Seed movement and delayed germination have long been thought to represent alternative risk-spreading strategies, but current evidence covers limited scales and yields mixed results. Here we present the first global-scale test of a negative correlation between dispersal and dormancy. The result demonstrates a strong and consistent pattern that species with dormant seeds have reduced spatial dispersal, also in the context of life-history traits such as seed mass and plant lifespan. Long-lived species are more likely to have large, non-dormant seeds that are dispersed far. Our findings provide robust support for the theoretical prediction of a dispersal trade-off between space and time, implying that a joint consideration of risk-spreading strategies is imperative in studying plant life-history evolution. The bet-hedging patterns in the dispersal–dormancy correlation and the associated reproductive traits have implications for biodiversity conservation, via prediction of which plant groups would be most impacted in the changing era.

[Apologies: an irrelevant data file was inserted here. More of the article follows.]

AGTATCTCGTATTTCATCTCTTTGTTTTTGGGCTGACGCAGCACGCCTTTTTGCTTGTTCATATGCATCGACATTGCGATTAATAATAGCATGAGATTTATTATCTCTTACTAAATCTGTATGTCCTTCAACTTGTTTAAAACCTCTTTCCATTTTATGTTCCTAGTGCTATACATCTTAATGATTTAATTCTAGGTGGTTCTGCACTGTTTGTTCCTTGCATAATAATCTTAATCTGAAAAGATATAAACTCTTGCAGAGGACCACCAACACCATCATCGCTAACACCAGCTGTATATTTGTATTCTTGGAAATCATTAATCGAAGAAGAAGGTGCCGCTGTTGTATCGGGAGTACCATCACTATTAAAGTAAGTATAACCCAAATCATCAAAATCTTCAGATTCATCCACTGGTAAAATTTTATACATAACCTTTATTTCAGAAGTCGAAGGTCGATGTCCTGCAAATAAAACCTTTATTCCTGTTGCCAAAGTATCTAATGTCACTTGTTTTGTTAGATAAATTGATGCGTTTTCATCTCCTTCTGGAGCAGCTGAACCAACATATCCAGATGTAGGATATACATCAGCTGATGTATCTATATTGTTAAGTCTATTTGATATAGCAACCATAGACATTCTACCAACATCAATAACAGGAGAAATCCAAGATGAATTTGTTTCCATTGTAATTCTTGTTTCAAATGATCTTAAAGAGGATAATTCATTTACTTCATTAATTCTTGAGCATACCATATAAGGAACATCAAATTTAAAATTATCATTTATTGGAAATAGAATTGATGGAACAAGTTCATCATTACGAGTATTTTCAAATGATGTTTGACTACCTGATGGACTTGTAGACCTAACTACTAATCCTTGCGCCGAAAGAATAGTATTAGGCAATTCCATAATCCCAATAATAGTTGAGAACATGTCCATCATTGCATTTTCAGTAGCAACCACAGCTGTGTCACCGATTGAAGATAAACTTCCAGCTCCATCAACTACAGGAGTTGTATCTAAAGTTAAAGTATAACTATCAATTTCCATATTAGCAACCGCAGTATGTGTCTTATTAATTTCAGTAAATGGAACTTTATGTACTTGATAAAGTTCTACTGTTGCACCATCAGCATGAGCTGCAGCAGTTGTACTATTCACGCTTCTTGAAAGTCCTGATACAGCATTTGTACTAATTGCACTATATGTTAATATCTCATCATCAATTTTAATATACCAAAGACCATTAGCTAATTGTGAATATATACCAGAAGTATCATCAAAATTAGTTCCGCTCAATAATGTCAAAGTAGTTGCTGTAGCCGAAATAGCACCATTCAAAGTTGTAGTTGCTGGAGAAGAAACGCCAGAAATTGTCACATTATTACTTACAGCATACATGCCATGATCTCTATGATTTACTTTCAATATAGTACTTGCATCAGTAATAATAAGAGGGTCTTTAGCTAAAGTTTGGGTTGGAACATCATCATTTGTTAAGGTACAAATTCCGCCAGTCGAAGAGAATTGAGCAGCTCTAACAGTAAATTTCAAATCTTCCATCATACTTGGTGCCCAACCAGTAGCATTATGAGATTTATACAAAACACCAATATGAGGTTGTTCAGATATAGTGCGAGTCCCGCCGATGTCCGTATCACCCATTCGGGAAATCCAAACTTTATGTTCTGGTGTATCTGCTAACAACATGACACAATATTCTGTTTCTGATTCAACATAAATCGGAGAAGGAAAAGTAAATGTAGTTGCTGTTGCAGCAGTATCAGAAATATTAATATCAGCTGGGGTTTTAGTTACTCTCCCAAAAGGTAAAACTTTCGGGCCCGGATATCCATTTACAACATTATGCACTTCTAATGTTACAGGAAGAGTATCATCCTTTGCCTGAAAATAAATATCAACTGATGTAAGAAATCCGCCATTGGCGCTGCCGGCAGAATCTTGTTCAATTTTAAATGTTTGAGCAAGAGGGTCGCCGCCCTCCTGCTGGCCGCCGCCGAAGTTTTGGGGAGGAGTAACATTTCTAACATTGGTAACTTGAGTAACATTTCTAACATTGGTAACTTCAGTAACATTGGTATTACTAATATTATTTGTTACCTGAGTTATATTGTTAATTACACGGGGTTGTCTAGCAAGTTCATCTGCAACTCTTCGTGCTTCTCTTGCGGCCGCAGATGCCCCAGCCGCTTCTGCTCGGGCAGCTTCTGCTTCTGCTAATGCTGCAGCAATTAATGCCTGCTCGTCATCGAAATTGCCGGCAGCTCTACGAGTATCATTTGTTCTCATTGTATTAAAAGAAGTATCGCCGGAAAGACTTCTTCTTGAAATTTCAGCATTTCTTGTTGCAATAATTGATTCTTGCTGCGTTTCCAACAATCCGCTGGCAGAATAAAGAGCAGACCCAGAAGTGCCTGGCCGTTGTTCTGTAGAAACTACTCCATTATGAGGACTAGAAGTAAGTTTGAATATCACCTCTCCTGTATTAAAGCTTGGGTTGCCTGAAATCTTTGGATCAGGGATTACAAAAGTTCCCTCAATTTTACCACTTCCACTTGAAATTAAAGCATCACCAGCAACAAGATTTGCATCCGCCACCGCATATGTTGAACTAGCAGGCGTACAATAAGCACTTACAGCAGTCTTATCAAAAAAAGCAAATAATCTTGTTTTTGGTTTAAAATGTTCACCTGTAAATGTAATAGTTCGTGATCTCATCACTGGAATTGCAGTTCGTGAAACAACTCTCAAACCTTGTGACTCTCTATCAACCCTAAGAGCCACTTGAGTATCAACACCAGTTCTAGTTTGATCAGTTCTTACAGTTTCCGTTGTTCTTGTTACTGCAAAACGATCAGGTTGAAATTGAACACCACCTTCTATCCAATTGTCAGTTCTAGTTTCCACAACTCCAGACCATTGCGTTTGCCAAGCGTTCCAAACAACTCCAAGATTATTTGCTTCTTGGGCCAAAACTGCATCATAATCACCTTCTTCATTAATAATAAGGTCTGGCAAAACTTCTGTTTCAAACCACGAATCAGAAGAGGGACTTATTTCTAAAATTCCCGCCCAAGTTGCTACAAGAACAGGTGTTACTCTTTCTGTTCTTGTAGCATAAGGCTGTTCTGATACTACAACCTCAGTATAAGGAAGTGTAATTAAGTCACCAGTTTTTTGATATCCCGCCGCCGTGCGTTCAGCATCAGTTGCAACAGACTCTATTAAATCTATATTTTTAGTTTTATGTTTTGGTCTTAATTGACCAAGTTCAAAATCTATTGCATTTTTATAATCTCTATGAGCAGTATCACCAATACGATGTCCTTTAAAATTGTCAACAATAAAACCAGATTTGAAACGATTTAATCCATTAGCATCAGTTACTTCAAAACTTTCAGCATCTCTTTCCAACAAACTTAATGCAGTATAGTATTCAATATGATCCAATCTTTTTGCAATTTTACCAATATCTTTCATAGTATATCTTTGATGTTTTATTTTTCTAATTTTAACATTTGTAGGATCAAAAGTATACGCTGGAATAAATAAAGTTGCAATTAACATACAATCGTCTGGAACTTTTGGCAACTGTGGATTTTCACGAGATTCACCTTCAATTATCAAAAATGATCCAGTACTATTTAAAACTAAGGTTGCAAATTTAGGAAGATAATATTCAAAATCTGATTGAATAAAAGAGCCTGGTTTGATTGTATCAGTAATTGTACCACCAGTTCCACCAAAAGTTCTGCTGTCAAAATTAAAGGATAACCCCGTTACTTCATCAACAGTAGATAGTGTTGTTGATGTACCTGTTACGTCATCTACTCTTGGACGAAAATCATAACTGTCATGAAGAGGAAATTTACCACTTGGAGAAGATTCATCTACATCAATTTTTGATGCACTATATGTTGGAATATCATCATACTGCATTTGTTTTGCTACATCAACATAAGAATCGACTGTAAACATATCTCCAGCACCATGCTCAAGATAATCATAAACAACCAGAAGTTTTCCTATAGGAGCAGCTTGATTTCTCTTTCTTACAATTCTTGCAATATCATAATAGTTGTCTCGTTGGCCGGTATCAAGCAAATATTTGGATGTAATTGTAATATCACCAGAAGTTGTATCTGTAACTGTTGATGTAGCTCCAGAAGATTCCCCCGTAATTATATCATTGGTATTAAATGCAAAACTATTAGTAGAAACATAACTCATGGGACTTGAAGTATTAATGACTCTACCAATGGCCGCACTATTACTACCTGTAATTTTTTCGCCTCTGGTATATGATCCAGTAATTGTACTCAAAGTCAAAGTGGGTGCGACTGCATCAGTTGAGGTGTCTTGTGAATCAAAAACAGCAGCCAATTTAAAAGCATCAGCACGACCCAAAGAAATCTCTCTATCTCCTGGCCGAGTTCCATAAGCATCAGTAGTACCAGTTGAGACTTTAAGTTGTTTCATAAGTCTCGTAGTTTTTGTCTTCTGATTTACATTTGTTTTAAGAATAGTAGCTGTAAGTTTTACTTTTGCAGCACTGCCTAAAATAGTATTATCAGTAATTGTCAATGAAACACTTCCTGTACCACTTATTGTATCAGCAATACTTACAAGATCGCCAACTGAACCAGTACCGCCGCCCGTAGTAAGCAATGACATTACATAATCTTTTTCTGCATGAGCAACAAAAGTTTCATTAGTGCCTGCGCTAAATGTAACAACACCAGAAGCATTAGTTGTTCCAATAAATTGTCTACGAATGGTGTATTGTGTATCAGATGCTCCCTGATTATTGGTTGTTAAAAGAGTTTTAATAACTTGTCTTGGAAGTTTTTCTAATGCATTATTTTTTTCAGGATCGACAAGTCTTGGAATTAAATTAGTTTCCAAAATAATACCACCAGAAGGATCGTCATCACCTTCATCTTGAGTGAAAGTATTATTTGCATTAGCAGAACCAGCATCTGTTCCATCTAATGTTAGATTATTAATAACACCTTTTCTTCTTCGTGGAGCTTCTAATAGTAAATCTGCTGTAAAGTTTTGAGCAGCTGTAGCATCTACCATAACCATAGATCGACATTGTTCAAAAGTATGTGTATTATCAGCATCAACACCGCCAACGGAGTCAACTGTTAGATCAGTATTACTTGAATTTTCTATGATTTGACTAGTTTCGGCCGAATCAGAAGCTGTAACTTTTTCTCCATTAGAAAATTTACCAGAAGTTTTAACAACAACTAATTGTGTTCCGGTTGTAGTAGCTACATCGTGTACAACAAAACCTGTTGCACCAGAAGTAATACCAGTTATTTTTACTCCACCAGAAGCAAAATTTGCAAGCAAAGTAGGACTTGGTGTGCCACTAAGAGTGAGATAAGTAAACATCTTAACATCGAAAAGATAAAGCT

- seed bank
- seed dispersal
ASJC Scopus subject areas
- Ecology, Evolution, Behavior and Systematics